Cushion
Foam Chair
Orthopedic
Wedges
Camping
Pads
MADE TO ORDER
Open Six Days a Week
9 a.m. -5:30 P.M.
United Foam 1976 Ltd.
3696 W. 4th
738-6737
Rendale
Apple bee
Wrangler
Lee
Levi's
Big Blue
Seafarers
Brittania
Place for Pants
CALCULATOR
REPAIRS
ALL MAKES AND MODELS
FREFiESTIMATES
CAL-Q-TRONICS
434-9322
4861 Kingsway, Burnaby
term, Pam will be at Speakeasy
Crisis and Information Centre,
located' across from the candy
counter in SUB. She'll be there
from noon to 2:30 p.m.
|g g E]G]E]G]G]G]G]G]E]G]G]G]G]E]G]G] rgggggggggggEJEjEjEjEJEjEiBiEj^
1       CANDIA TAVERNA        1
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l.S.AX
WEEKEND
REVIEW COURSE
Intensive 20 hr.seminar classes
call 669-6323
CANADA
TESTING
I Classes Now Forming
iiiiiiiiiiimiiiirT
HILLEL HOUSE
INVITES
YOU TO
Our Annual
Winter Dance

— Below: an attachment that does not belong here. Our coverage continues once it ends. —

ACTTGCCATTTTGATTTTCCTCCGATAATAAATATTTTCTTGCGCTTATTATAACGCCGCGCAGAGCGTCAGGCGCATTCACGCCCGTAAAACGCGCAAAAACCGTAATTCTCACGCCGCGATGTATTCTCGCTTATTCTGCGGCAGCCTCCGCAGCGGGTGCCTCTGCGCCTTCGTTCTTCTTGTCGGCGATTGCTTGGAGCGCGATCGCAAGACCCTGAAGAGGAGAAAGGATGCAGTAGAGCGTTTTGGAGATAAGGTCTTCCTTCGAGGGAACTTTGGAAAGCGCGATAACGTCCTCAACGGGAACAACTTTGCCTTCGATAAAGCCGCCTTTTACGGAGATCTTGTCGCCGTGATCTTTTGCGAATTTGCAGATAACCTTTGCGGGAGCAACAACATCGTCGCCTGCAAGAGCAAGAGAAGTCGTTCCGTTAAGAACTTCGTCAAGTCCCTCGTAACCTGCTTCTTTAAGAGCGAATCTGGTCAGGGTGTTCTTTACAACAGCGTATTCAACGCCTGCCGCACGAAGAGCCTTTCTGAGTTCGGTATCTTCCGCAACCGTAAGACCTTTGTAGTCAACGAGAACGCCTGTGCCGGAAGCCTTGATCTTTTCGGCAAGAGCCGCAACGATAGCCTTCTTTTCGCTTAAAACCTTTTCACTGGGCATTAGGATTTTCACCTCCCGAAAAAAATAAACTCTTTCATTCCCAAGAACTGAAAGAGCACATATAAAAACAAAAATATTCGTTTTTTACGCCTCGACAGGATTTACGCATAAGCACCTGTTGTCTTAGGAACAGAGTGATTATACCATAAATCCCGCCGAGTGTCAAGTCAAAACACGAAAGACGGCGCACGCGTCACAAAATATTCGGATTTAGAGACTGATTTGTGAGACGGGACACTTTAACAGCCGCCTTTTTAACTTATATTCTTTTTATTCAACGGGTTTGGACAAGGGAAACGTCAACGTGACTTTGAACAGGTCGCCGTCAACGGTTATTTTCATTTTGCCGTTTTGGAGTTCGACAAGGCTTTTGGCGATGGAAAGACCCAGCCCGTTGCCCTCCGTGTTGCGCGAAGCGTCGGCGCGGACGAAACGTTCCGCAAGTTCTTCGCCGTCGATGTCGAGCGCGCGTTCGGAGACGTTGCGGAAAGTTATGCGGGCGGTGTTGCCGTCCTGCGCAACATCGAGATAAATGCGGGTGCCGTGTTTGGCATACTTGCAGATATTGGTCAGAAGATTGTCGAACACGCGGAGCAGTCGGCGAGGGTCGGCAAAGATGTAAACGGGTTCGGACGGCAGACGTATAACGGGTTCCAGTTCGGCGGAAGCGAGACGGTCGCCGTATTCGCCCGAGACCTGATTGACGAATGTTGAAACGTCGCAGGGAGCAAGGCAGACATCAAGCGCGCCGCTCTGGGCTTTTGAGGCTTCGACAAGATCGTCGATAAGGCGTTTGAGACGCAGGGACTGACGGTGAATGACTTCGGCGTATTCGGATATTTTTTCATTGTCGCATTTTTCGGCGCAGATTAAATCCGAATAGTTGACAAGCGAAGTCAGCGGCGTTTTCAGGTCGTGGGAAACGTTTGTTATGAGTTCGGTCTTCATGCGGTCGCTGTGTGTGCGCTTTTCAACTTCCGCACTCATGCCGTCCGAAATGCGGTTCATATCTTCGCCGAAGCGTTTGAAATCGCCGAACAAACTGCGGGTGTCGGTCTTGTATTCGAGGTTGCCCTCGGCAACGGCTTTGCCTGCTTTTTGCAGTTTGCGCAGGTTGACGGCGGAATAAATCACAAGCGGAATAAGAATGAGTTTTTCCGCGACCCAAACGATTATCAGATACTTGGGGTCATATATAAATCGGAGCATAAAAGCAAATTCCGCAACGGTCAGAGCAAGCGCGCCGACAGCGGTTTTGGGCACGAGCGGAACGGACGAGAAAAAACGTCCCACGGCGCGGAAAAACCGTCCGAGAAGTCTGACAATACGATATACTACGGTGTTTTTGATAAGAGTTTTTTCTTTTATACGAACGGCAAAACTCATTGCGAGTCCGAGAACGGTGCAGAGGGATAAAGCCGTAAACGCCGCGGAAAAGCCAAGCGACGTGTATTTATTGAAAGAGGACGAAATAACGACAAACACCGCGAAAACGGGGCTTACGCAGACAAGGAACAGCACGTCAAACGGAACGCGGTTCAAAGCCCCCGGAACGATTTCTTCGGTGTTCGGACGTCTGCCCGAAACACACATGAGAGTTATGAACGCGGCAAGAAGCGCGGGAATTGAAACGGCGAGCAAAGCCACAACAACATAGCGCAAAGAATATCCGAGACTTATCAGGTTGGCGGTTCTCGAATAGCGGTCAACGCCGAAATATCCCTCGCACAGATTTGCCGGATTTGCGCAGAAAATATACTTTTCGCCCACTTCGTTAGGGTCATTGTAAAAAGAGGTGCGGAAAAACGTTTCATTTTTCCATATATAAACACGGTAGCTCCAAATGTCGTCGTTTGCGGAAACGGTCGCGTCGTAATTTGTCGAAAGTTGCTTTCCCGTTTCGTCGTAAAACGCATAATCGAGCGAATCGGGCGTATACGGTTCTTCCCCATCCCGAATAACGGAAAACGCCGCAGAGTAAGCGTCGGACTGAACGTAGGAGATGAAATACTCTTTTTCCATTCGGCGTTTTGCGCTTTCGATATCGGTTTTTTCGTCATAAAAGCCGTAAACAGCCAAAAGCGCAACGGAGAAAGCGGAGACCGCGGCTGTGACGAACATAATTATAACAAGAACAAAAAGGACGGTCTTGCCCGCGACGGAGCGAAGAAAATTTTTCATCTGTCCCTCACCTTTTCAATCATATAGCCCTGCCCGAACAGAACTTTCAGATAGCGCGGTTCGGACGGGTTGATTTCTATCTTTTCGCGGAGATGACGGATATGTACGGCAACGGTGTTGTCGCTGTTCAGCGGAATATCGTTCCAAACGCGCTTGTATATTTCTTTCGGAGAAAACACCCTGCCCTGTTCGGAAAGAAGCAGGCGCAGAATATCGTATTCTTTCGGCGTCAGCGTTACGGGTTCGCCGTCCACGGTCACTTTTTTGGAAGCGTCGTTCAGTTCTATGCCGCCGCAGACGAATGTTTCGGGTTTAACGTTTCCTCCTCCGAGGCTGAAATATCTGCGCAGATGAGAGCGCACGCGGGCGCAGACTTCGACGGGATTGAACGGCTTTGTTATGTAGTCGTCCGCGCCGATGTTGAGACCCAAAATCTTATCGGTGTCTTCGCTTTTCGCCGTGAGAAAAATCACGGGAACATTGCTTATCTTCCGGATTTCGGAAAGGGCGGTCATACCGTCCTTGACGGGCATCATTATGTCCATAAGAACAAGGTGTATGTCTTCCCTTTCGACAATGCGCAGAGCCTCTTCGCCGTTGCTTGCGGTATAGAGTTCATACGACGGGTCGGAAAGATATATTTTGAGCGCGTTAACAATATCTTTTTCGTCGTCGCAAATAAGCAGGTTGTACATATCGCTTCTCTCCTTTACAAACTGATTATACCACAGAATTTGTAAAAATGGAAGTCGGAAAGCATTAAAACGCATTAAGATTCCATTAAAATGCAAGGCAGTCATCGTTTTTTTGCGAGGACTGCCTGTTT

on
Saturday, January 8, 1977
at the Graduate Centre
COST-$2.00 TIME-9:00-1:00
THE CLASSIFIEDS
RATES:   Campus - 3 lines, 1 day $1.50; additional lines 35c.
Commercial — 3 lines,  1 day $2.50; additional lines
50a Additional days $2.25 and 45c.
Classified ads are not accepted by telephone and are payable in
advance. Deadline is 11:30 a.m. the day before publication.
Publications Office, Room 241, S.U.B., UBC, Vancouver.
5 — Coming Events
10 — For Sale — Commercial
COMMUNITY SPORTS
RACQUET STRINGING
Very low rates. Excellent workmanship. 24-hour service, plus exceptional prices for racquets. Call 733-
1612. 3616 West 4th Ave. Open 10
a.m.
70 — Services
80 — Tutoring
85 — Typing
COMPLETE     TYPING     SERVICE.
Selectric   typewriter.   685-6976.
SUPER SALE!!! Blaupunkt and Pioneer
car stereos, memorex tapes, student
prices 294-3513. Student reps wanted.
11— For Sale — Private
15 — Found
20 — Housing
35 — Lost
AMETHYST RING vicinity Angus Bldg.
Before Xmas. Reward. Sharon, 228-
3124 day.
40 — Messages '
50 — Rentals
TYPING — fast and accurate. Live
close to campus. Please call Susan,
738-0498   or   734-1463.
EFFICIENT,   SELECTRIC    TYPING,   my
home. Essays, thesis, etc. Neat accurate work. Reasonable rates. 263-5317.
FAST    ACCURATE    TYPING.    Reasonable rates.   Call 584-7330.
90 - Wanted
99 — Miscellaneous
lr=lr=lr=l,=]t=]p=Jr=Jr=Jr=lr=]i=]
USE
UBYSSEY
CLASSIFIED
TO SELL - BUY
INFORM
ii=Jr=it=iiSf